Across The Pond by Paddy Duffy
Debating with the stars - candidates for president put to the test
Posted on Tuesday, October 11, 2011 at 06:51 AM
- Conor Cusack, John Murray and Ireland's continuing crusade for mental health awareness
- Seven things the Irish learned thanks to the Senate referendum
- Mayo have an All-Ireland ancient curse similar to the Red Sox jinx
- Remembering the radiant Mira and her buzzing modern Facebook shrine
- Remembering two giants, Seamus Heaney and David Frost
|Irish presidential candidates|
We’re up to our eyes in Presidential al debates at the minute. First Sean O’Rourke took the magnificent seven into RTE’s far-from spacious radio studios for a ferocious grilling, followed by Ryan Tubridy’s parboil on the Late Late. But on Tuesday night, TV3’s Vincent Browne lobbed them all in a microwave and set it to high for 90 minutes.
Vincent Browne’s interviewing style can easily be summed up in one phrase – “Why aren’t you crying yet?” – and therefore the debate, while compelling TV, generated more heat than light as it highlighted Vincent’s ability to be a relentless badass above pretty much everything else.
So in view of the showmanship that has become a prerequisite of the campaign, and given the fact Dancing With The Stars is concurrently cutting a swathe/rug Stateside at the minute, I figured the only way to assess the Presidential candidates was Len Goodman-stylee:
Vincent’s interrogation style was water off this duck’s back and he came across very composed, as Gay Mitchell’s insistence on throwing epithets at him just gave him a chance to look more Presidential.
Vincent pulling out a range of books alleging he was in the IRA was a sensational stunt, but the thud of a library on his desk drowned out some pretty ground-breaking things said by McGuinness, including referencing the Somme and Ulster Solemn League and Covenant in relation to centenary commemoration. His insistence on telling us he only wants to be paid in tea and biscuits is getting a bit repetitive, but his steady performance combined with the hysterical bleating his candidacy is causing is making him a contender. Score: 8/10
Even with the strutting in neon suits on her posters, there’s something oddly staid about Davis. Her attempts at positioning herself as Mary III aren’t working, and it’s hard to even recall any great zinger she came out with during the night beyond the usual gubbins about her board appointments. This was borne out on the TV3 website, the viewers of which deemed her to have placed joint dead last. On the face of it, someone with her experience and background should be a much more appealing candidate, but something is missing. Rating: 5/10
Michael D Higgins
Ireland’s own wizard poet took an economical approach to speaking during the debate, backing away from the contentious scraps and speaking in measured, statesmanlike tones. He probably demonstrated that he gets the role best of all the candidates, quoting articles of the constitution left, right and centre. The only one sticky issue was when Vincent attacked his role in government being at variance with being an independent thinker, particularly in relation to the tax amnesty of ’93. Michael D responded with rare straightforward honesty: he wasn’t proud of it but used the money to buy Collins Barracks military museum. Score: 9/10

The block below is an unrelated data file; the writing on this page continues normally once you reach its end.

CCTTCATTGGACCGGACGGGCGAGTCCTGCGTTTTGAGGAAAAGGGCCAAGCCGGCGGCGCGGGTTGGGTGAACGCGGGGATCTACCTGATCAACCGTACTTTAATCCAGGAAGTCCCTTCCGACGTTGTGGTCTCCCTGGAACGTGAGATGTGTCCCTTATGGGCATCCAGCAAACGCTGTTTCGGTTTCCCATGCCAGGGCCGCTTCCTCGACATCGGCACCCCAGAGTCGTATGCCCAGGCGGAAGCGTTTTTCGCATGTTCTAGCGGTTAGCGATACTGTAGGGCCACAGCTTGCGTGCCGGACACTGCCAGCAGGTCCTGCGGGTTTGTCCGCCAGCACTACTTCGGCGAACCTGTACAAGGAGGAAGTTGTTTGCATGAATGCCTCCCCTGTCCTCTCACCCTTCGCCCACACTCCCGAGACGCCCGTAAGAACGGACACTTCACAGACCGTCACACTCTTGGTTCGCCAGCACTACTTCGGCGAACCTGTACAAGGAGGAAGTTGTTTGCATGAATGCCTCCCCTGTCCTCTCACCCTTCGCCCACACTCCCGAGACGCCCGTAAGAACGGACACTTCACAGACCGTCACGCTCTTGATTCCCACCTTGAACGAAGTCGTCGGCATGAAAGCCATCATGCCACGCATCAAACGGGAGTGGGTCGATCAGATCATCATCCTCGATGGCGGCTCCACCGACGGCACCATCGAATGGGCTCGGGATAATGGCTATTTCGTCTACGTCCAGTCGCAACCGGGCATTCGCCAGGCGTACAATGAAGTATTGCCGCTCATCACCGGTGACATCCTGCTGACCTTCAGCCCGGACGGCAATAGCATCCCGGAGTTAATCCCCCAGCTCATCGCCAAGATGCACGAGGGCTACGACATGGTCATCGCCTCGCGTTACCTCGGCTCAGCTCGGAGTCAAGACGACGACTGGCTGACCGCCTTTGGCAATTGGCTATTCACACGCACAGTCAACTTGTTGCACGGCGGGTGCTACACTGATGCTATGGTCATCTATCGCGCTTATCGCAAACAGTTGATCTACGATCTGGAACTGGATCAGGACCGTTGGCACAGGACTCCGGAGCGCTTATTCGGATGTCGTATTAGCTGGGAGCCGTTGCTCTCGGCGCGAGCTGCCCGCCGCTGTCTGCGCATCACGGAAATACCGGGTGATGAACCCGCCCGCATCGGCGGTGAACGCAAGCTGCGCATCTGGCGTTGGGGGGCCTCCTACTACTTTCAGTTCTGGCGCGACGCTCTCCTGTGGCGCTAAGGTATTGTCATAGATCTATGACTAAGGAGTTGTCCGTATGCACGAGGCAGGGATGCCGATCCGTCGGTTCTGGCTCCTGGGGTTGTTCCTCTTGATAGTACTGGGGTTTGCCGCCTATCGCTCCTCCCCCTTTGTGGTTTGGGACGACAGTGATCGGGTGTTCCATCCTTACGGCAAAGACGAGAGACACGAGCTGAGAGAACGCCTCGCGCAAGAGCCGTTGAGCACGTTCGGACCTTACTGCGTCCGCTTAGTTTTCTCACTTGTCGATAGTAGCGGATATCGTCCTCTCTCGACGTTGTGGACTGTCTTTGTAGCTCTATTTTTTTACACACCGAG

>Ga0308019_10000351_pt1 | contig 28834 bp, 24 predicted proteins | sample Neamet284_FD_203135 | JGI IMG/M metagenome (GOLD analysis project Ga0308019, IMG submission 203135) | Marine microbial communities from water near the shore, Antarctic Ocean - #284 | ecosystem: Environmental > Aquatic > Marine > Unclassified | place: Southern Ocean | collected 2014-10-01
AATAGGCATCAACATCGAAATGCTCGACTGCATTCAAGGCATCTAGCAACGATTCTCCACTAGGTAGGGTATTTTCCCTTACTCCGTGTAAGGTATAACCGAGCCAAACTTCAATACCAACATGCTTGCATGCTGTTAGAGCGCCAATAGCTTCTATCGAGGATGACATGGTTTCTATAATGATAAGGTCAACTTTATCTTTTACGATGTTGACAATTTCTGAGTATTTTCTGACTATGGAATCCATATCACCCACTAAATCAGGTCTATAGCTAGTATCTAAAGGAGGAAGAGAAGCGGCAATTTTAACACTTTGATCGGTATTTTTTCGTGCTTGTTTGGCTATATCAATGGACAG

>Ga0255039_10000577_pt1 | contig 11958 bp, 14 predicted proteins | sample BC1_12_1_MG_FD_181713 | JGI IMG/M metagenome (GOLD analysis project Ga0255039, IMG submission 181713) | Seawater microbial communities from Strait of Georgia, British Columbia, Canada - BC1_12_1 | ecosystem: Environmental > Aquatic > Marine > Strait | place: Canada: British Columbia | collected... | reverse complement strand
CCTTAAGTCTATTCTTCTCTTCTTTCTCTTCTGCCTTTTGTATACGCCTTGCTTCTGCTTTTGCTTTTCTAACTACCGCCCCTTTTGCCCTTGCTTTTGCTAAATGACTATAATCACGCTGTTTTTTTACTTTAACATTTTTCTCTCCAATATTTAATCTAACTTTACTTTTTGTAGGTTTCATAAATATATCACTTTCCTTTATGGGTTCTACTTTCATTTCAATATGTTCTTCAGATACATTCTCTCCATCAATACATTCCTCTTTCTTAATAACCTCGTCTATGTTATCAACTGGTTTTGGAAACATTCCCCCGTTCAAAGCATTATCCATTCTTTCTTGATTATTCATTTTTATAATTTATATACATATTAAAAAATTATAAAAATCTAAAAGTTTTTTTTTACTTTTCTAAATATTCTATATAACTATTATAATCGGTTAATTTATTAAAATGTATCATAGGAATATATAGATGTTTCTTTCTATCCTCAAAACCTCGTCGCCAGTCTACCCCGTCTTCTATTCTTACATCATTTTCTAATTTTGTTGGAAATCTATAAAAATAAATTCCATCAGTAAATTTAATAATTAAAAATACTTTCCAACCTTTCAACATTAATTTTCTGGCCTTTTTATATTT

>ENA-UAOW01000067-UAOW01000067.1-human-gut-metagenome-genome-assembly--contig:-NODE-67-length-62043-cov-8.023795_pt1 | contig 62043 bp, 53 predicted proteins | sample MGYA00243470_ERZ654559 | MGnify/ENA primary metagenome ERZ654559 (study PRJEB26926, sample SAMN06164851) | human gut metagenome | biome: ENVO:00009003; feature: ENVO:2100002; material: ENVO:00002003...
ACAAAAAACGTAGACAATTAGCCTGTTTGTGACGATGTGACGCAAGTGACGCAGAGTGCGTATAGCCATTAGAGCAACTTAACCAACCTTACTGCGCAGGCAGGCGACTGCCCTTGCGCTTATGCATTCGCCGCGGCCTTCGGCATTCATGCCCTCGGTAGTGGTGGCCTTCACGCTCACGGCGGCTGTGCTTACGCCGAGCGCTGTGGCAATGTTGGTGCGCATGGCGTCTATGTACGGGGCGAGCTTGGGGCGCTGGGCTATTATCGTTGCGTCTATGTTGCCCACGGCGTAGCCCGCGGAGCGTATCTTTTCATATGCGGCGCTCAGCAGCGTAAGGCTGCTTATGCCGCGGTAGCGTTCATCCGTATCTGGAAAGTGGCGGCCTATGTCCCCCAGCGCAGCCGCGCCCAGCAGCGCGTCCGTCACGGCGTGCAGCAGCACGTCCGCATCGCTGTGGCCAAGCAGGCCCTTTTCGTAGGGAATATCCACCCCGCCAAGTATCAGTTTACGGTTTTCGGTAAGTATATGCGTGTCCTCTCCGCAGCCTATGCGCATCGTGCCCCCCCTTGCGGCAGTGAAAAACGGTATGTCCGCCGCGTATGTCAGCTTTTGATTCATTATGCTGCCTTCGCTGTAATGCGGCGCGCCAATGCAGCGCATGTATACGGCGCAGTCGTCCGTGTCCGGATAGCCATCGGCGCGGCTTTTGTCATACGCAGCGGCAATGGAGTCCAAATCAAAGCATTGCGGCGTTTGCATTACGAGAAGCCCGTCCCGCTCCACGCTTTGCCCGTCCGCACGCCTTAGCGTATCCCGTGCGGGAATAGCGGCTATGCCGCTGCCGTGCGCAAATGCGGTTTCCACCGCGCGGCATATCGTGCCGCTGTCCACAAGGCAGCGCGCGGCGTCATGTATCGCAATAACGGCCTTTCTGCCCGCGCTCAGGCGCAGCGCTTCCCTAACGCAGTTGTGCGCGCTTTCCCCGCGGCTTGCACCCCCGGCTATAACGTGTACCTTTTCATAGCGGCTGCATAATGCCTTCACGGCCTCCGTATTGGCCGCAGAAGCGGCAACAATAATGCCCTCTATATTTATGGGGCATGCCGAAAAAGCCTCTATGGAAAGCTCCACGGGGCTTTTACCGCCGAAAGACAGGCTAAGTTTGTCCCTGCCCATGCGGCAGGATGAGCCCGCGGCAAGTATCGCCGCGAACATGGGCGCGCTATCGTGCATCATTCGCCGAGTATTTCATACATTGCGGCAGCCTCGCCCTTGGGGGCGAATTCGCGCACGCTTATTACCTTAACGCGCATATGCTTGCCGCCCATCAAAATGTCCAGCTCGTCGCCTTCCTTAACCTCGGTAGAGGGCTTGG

Disaster. No matter what the topic, she brought it back to her central point: that the President is the only person that can stop the EU from plying the constitution with sweeties and bundling it into a van. More suited to running for Mayor of Wasilla than President of Ireland. Score: 1/10
The country version of 30 Rock’s Jack Donaghy has gone up in a lot of people’s estimation since the campaign, even coming second in a recent poll. He did however get a hammering about his Fianna Fáil past. He talked with clarity and confidence, but I can’t really remember what he was saying while being clear and confident. Score: 6/10
Somebody needs to have a word. There may be a parallel dimension in which Gay Mitchell constantly going after Martin McGuinness is working, but it’s not this one. He spoke well at points but ultimately comes off too tetchy and obsessed to make any real impression. Call off your goons, Gay! Score: 5/10
His penchant for pressing the big red button strikes again. Most commentators compared his inability to answer the legal questions surrounding his letters to Israel to Brian Lenihan’s “mature Recollection” meltdown on the RTE news 21 years ago. The sad part is that when he spoke well he was excellent, on mental health issues and his fight to get homosexuality decriminalised for instance, but his cumulative performance did him no favours. Score: 6/10